Rather than sip on your standard autumn reds this year, opt for something Old World and regional, courtesy of Mucci Imports. The wine operation was started by Nick Mucci in 2012 in his hometown of Hingham with the goal of bringing lesser-known Italian varietals to Massachusetts oenophiles. He took on the task of spreading the good wine word after living in Italy and exploring the local grape scene. Almost three years later, Mucci has helped an array of Italian regional wineries find representation on restaurant lists and wine shop shelves in the Boston area. Here, he talks the Mucci philosophy and shares fall grape recommendations from across the Atlantic.
Mucci moved to Rome on a whim, but fell in love with the wine. “A lot of my travel was tourist spots,” he says, “but more importantly, I was going to small festivals, going on crazy bus rides, and finding myself in these small towns and wineries. That really got me thinking—meeting folks whose wines are obscure varietals we’ve never heard of. They’re certainly not represented outside of their country, or their region or their small town.” He continued his adventure (and his grape education) and moved north to pursue an MBA in Food and Wine in Bologna. He also started to put together his business plan. “I was coming in completely green,” he says, without any prior industry experience or connections. What he did have was the Mucci mission.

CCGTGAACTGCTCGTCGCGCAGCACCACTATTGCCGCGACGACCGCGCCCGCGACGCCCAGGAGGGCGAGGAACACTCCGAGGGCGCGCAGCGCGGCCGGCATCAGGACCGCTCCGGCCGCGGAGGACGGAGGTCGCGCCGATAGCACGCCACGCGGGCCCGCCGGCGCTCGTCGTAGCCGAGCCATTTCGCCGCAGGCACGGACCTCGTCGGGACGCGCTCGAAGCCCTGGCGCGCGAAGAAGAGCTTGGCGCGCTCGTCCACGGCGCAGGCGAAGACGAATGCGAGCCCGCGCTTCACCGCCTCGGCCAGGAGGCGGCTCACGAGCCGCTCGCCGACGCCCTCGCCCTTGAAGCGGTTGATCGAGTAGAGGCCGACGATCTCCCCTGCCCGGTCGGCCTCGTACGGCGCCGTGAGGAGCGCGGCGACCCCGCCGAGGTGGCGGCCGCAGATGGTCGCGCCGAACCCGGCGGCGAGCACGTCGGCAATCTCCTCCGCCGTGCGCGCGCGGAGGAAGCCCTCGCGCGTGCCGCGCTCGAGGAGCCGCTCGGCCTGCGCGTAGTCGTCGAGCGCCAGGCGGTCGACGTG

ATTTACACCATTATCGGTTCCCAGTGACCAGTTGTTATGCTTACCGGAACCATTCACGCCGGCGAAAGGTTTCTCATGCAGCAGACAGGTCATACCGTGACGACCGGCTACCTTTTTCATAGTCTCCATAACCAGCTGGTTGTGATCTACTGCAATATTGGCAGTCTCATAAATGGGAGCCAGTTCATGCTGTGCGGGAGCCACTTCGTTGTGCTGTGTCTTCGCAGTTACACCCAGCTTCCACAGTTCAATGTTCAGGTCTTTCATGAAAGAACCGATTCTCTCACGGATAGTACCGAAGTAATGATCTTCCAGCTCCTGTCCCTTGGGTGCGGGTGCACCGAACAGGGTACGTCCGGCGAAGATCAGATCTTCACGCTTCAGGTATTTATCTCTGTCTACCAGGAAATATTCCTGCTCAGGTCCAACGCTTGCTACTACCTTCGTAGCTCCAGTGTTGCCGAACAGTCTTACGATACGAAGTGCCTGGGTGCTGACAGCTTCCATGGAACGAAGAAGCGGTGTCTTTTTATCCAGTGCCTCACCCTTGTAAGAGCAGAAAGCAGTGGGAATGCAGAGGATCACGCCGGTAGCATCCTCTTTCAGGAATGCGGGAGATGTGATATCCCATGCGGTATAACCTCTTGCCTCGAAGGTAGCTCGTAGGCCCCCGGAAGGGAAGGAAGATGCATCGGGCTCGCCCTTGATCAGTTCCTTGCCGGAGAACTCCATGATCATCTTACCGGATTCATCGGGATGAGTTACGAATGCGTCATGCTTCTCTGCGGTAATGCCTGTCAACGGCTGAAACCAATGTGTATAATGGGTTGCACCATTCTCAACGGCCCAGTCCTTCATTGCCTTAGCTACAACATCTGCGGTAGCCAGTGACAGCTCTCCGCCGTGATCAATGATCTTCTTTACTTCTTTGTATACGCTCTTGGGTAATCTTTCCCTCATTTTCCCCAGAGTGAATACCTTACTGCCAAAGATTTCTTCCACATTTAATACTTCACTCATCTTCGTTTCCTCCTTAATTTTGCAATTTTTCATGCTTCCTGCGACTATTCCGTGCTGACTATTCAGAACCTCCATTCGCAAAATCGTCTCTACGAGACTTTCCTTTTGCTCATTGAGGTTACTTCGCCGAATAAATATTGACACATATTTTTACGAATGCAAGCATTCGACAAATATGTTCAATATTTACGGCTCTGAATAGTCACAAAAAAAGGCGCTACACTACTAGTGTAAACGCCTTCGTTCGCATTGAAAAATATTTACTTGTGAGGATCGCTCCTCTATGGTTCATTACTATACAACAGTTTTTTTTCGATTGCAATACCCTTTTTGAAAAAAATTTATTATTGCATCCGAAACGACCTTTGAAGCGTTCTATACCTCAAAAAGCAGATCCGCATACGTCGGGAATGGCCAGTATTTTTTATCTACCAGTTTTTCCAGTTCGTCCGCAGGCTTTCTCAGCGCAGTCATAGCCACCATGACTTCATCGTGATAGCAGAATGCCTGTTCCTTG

As a company, Mucci Imports focuses on small, family-owned, organic or sustainable wineries cultivating indigenous Italian grapes, the same wineries Mucci stumbled upon during his travels. “Where I come from is trying to represent those unique producers and do justice to those unique wine regions that still aren’t very well-known,” he says. “Not that I’m the only person bringing in Lambrusco, but it’s not at the back end of my portfolio. It’s something that I believe every client of mine should taste.”
What about autumnal tastes? For the New England harvest season, Mucci recommends a southern Italian white and a northern Italian red that showcase the diversity and deliciousness of his wine portfolio. The Fiano grape comes from the province of Avellino in Campania, but “it feels like it would belong more to Piedmont than it would southern Italy,” Mucci says, because the grapes grow at a relatively high elevation in the hilly landscape. They get the benefit of a warm, lengthy growing season but lower temperatures at night impart tasty complexities. “It’s a white wine that has a lot of layers. You’re getting some peach, tropical fruit, some Mediterranean spices and herbs, and then you get this smoky finish.” Fiano ages well (Mucci is currently working with a 2011 vintage) and the wine can even warm up in your glass for enjoying in chilly weather.
On the red spectrum, Mucci says to look north to the Austrian-bordered region of Alto Adige. “The reds are that German-style, Pinot Noir-style and, before winter comes, I think this is a fun season to play around with lighter-style red wines.” Lagrein is another high-elevation grape, grown near the Alps. It’s medium weight to warm the cockles and pairs well with wild game, grilled meats and other hardy, harvest fare. Mucci compares it to a Nebbiolo or Sangiovese with dark, woodsy, berry undertones and earthy notes. “Then, on the finish, you get this bright cranberry, which is a perfect reminder of fall.” You can find Fiano, Lagrein and more at Mucci’s many restaurant and retail spots, then cozy up and cin cin to leaf season with a taste of local Italy.